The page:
One of the most important identities in all of mathematics, Euler's formula relates complex numbers, the trigonometric functions, and exponentiation with Euler's number as a base.

The formula is simple, if not straightforward:

\cos(\theta)+i\sin(\theta)=e^{i \theta}
Alternatively: \text{cis}(\theta)=e^{i \theta}

When Euler's formula is evaluated at \theta=\pi , it yields the simpler, but equally astonishing Euler's identity.

As a consequence of Euler's formula, the sine and cosine functions can be represented as

\sin(\theta)=\frac{e^{i  \theta}-e^{-i \theta}}{2}
\cos(\theta)=\frac{e^{i \theta}+e^{-i \theta}}{2}


We know the Maclaurin series of the functions



e^{i \theta}=1+i\theta+\frac{(i\theta)^2}{2!}+\frac{(i\theta)^3}{3!}+\frac{(i\theta)^4}{4!}+\frac{(i\theta)^5}{5!}+\cdots


The formula permits the extension of the trigonometric functions to complex-valued domains and ranges. In other words, it is possible to find complex, unrestricted x values for which




In addition, it permits the determination of complex-valued inputs for values outside of the normal range of the trigonometric functions. In other words, if x is complex, then it is possible that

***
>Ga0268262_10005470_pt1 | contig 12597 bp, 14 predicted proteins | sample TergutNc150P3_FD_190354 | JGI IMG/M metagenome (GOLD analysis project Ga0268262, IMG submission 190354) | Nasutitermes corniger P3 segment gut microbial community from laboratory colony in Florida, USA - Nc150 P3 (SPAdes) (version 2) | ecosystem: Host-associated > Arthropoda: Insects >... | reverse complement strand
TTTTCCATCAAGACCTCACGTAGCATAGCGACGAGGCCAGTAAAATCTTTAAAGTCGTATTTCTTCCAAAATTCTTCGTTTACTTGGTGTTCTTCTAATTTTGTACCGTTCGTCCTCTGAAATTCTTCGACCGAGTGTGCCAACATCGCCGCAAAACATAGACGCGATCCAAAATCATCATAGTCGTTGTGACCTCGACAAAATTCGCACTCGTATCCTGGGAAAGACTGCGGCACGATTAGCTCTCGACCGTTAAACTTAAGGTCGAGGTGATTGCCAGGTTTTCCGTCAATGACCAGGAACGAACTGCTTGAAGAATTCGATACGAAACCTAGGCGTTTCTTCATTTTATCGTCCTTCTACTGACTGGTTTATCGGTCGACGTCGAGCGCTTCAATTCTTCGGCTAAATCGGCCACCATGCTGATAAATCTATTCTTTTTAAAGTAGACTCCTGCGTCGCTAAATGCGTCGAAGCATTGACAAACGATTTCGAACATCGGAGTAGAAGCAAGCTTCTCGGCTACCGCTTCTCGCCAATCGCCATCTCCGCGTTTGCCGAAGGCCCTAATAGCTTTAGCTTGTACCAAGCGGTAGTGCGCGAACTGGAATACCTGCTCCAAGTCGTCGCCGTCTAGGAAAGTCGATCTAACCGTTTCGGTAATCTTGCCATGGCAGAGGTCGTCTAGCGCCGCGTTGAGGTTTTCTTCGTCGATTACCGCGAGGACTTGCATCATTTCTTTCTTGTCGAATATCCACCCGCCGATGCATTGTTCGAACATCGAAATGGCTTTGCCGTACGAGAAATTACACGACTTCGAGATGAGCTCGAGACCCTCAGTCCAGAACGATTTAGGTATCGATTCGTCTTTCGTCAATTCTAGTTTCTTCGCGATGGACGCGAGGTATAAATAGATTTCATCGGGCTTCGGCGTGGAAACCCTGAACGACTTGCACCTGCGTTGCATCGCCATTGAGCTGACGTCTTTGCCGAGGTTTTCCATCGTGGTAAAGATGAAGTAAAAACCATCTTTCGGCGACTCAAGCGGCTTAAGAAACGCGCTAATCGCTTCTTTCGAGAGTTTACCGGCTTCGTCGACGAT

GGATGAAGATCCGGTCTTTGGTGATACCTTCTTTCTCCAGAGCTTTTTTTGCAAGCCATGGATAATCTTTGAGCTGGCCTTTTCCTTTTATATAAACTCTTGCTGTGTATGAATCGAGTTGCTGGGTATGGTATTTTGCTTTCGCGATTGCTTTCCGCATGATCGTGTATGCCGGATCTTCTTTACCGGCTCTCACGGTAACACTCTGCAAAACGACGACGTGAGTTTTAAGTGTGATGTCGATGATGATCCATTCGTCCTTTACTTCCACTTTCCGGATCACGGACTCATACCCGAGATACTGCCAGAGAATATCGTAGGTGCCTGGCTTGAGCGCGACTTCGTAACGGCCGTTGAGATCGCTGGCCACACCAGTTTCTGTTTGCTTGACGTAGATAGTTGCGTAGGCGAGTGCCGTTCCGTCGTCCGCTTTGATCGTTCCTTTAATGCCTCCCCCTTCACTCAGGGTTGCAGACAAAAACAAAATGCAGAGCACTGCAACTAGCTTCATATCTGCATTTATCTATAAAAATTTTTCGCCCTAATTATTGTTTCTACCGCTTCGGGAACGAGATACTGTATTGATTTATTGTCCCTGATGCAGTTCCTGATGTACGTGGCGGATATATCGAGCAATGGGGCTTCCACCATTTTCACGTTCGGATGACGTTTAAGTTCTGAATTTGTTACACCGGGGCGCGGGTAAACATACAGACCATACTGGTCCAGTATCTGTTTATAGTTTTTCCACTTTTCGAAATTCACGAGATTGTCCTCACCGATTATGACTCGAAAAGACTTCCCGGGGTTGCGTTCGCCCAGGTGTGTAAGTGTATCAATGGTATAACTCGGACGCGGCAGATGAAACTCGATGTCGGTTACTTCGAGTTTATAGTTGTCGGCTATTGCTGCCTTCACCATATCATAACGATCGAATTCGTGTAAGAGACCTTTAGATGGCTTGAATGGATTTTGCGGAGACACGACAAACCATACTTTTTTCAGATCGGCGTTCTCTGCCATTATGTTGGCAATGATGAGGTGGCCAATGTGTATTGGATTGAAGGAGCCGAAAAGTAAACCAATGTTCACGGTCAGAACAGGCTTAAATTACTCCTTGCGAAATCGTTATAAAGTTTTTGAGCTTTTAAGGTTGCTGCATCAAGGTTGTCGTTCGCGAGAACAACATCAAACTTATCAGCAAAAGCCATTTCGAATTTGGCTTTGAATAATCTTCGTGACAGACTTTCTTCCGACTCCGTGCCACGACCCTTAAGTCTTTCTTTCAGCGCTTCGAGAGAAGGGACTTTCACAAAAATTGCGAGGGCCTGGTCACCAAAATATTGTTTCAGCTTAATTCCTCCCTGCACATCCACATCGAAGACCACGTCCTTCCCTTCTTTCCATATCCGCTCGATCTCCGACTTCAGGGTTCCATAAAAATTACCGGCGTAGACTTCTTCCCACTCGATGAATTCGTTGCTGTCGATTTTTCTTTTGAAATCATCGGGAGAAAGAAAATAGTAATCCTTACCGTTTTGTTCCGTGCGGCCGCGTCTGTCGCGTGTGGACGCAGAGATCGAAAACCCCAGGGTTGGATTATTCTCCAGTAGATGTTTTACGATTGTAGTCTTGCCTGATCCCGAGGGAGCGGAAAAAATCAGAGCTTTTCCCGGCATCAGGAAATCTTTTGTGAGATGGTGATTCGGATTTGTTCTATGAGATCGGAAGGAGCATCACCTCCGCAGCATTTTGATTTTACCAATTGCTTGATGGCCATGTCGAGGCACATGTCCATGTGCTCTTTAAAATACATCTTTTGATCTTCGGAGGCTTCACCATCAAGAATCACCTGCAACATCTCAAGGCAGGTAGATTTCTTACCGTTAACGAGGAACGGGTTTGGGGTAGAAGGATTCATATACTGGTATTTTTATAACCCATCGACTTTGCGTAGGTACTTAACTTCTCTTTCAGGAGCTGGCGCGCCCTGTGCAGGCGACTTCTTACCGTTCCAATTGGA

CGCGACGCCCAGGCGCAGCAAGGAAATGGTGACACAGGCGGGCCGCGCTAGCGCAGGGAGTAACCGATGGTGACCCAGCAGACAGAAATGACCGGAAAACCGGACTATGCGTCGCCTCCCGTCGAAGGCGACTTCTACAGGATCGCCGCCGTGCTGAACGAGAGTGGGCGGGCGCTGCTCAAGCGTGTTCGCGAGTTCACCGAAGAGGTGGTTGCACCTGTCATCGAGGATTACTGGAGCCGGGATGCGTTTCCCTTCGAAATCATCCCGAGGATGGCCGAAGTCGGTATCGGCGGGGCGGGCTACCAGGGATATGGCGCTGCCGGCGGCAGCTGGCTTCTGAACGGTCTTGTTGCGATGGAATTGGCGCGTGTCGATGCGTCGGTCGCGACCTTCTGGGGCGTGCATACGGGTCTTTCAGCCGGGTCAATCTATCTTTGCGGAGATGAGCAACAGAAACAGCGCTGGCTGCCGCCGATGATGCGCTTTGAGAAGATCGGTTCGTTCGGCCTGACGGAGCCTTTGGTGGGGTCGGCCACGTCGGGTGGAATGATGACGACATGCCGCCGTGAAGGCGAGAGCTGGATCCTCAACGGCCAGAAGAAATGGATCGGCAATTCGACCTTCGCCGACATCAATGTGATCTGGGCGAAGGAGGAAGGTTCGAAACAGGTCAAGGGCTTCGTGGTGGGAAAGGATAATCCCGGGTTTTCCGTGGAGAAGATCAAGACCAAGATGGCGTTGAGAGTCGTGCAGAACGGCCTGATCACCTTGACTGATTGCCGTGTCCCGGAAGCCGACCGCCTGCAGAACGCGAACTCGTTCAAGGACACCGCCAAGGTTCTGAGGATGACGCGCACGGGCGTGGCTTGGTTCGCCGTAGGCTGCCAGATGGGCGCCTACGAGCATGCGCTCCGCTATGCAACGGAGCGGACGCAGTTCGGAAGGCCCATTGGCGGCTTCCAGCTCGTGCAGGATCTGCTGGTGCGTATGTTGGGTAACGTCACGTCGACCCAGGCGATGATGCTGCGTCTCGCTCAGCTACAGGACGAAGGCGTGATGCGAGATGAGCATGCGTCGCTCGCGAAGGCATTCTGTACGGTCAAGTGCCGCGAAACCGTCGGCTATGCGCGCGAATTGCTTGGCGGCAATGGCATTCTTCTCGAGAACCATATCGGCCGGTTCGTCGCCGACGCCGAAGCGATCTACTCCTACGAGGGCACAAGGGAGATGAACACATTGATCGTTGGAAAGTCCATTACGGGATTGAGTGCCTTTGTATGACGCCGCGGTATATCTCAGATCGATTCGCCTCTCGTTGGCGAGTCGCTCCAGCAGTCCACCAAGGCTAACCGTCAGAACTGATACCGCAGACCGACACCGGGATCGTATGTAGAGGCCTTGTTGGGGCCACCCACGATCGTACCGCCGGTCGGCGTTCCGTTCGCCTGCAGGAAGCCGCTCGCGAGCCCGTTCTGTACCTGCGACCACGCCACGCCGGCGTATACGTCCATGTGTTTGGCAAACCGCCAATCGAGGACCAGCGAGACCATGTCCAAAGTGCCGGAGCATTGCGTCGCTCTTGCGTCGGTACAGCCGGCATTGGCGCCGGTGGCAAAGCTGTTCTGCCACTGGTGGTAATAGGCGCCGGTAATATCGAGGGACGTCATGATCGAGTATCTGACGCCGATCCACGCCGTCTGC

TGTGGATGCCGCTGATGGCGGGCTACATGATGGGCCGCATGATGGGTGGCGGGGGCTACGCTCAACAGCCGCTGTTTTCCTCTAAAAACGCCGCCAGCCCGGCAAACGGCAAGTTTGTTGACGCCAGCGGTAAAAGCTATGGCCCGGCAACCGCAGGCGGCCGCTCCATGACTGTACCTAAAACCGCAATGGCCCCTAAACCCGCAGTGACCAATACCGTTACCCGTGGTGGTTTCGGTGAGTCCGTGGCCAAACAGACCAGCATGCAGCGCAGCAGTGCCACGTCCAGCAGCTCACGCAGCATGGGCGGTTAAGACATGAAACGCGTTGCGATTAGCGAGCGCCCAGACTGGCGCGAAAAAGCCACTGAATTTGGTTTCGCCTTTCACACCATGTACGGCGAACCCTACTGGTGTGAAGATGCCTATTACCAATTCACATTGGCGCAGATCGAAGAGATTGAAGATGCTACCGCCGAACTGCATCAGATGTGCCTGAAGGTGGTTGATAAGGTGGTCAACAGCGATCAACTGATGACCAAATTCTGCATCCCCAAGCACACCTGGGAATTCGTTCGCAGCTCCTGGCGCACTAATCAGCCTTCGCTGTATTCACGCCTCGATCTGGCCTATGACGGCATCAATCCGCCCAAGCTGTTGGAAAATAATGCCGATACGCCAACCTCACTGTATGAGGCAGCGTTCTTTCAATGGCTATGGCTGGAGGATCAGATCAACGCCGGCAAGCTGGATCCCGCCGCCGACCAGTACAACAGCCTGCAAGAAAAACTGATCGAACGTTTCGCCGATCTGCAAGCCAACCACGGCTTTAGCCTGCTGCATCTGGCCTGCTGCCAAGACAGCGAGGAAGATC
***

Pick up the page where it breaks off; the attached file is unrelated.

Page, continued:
even though the domain of the cosine function is normally restricted to the real interval [-1,1] .


Exponential functions having a complex value in the exponent can also be evaluated:

e^{a+bi}=e^a\cdot e^{bi}=e^a\cdot\text{cis}(b)=e^a\cdot\big(\cos(b)+i\sin(b)\big)


Euler's formula is used extensively in complex analysis. It is also used often in differential equations, as Euler's number being raised a complex variable appears fairly often.

An interesting corollary of Euler's formula is that i^i can be found and is entirely real.


See also

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